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For the past few years, the media has seemed to be on a campaign to convince African-American women we are the unhealthiest, least educated, most undesirable, and least likely to get married women on the planet.
And while the numbers don’t bear this out (we are kicking ass in college, and by 35, 75 percent of sistas are married), the media keeps harping on our supposed crisis.
Although it’s still experiencing the growing pains that comes with any changing society, Germany is a place where black people can—and do—thrive. There has been a black presence in Germany since the 1720s, when Ghanaian Anton Wilhelm Amo studied at the University of Helmstedt. One of those is Marisha Johnson, a 25-year-old healthcare worker from the United States whose husband is in the Army.
Today on Young Germany we’ll be answering many of the frequently asked questions black expatriates have about life in Germany. Today, according to a 2009 report from the European Commission against Racism and Intolerance, there are an estimated 200,000 to 300,000 black people living in Germany. “I really didn’t know what I was getting into,” said Johnson, laughing, when asked what she expected to find in Germany.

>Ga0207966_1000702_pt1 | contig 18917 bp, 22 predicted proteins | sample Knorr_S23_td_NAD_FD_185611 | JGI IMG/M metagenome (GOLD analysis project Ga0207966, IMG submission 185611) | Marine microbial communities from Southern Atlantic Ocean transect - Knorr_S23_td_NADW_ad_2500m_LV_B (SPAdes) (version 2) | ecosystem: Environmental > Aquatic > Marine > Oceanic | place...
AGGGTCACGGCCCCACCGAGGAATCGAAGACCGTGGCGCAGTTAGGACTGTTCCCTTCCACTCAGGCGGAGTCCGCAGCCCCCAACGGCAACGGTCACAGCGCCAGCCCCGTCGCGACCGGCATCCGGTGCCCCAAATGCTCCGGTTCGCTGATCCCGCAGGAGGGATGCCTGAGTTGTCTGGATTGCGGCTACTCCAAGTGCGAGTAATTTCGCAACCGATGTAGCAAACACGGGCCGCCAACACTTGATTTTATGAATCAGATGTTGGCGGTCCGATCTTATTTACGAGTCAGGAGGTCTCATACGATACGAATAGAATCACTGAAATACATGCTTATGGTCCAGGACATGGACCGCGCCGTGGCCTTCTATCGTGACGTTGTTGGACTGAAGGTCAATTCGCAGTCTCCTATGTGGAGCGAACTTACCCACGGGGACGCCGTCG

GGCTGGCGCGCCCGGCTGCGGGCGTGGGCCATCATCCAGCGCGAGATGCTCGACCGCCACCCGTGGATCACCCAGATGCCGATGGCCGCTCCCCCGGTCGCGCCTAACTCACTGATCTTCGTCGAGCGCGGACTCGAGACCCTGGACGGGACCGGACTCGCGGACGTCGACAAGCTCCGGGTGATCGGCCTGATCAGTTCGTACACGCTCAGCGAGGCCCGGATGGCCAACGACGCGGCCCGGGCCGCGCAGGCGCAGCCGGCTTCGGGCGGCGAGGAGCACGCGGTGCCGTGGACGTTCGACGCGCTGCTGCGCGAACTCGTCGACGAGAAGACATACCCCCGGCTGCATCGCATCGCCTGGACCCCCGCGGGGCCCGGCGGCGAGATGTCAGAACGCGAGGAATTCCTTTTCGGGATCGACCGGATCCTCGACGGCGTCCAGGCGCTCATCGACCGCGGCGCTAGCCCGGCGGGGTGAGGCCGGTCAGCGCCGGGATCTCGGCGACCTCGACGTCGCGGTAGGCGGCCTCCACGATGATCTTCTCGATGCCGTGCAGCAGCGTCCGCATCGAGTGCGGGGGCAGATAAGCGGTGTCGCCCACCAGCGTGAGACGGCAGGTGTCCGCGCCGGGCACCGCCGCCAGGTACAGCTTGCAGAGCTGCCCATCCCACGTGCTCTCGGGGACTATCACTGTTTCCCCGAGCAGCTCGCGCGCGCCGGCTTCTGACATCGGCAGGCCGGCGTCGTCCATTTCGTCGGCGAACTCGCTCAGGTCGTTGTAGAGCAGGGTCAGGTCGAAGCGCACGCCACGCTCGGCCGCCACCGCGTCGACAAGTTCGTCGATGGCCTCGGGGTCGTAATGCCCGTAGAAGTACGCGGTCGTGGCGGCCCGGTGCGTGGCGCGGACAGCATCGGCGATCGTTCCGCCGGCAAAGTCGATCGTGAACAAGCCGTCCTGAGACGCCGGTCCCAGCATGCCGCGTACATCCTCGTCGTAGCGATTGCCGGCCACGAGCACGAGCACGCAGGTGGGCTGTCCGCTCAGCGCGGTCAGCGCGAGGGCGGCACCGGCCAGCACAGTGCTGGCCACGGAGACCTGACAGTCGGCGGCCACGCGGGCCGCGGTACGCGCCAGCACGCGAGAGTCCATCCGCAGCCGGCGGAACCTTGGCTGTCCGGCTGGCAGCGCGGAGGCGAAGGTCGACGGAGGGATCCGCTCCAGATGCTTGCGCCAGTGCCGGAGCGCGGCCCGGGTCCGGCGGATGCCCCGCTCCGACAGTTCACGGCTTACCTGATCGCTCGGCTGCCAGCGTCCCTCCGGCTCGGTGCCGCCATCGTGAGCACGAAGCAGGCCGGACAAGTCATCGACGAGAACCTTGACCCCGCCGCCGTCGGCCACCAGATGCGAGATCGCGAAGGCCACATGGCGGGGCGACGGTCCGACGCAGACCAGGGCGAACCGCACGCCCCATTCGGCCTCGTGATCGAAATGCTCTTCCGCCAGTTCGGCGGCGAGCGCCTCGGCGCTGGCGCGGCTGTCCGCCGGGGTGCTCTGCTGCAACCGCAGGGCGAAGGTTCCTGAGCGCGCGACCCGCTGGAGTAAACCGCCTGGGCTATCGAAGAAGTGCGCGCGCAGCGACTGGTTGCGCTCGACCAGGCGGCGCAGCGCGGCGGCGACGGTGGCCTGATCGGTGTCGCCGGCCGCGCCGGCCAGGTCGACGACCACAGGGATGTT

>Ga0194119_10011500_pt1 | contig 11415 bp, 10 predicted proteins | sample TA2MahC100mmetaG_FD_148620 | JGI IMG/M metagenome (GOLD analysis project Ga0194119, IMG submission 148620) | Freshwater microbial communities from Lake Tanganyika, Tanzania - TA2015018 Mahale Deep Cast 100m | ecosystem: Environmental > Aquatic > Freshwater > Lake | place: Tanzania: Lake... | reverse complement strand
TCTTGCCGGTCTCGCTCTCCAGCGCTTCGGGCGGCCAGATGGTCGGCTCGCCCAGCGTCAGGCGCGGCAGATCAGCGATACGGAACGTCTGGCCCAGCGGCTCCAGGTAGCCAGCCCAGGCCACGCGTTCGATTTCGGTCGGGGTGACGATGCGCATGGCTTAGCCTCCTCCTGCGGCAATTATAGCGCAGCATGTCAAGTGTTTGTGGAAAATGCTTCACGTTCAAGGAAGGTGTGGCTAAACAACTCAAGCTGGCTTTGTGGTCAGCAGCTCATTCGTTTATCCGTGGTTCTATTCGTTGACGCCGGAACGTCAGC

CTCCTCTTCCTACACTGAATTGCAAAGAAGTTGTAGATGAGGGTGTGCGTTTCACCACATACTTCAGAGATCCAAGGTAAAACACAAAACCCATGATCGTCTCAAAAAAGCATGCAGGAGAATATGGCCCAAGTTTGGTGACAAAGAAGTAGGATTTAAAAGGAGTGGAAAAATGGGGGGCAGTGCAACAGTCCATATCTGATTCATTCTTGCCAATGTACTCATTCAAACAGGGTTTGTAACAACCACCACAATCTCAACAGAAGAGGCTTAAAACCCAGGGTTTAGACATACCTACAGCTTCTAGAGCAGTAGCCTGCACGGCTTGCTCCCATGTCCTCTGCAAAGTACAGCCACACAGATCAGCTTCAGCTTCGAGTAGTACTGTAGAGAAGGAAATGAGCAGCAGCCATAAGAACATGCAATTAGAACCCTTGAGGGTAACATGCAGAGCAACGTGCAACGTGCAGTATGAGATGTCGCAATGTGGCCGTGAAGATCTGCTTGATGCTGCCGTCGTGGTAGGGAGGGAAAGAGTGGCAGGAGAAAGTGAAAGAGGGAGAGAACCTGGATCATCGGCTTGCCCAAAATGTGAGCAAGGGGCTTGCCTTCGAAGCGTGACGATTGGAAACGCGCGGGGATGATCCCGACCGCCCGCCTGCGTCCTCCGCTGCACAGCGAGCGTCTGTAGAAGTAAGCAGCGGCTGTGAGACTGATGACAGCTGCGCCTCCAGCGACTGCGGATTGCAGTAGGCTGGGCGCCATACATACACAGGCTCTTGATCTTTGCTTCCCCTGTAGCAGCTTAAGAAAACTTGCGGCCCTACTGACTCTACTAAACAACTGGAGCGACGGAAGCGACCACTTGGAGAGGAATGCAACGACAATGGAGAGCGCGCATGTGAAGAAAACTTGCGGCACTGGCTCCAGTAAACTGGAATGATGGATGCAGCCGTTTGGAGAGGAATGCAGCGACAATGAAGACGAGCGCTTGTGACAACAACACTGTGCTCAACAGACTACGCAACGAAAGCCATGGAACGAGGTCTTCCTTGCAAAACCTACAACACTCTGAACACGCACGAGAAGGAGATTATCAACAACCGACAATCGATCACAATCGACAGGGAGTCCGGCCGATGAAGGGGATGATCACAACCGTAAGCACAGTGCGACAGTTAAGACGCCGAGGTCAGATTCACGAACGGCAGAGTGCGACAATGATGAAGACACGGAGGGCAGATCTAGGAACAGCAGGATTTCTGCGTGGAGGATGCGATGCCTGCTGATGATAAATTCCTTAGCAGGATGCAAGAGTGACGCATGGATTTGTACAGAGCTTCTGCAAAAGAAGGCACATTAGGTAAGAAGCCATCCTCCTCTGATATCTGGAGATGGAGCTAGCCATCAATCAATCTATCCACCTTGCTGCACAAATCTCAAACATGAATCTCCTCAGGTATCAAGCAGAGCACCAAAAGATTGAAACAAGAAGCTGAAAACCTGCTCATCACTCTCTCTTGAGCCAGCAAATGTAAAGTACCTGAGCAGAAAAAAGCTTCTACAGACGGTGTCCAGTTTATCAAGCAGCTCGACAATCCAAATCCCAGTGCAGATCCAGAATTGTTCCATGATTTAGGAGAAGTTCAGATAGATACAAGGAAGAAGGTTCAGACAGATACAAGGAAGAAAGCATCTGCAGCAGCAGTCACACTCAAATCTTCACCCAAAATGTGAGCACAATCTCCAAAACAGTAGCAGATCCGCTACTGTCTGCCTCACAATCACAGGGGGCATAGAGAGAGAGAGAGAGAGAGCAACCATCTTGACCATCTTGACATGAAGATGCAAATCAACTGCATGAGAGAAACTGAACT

In addition to its native population of Afro-Germans , some of whom trace their lineage back to 19th century immigrants from German-controlled colonies, Germany’s black population consists of people from people from Europe, Africa, and the Americas. Currently six months into a three-year stay, Johnson and her husband live on an American military base in Wiesbaden.
Like many expats whose careers or spouse’s careers bring them to Germany, she said she “…really didn’t know what to expect.” Neither did Stacie Graham, Ph.
“I knew what [high school German teachers] taught us:..broad strokes of beer, wurst, lederhosen, industriousness.” The Germany she’s found has contained that, and more, although she says that a more definitive and complex definition of what it means to be German continues to elude her.
Though I thought I had considered every possible scenario I could encounter on my journey moving to a foreign country, what I never considered what it would mean for me — as a Black and African woman.These questions are from the other men I have met, not only in Germany, but also in my travels in Europe.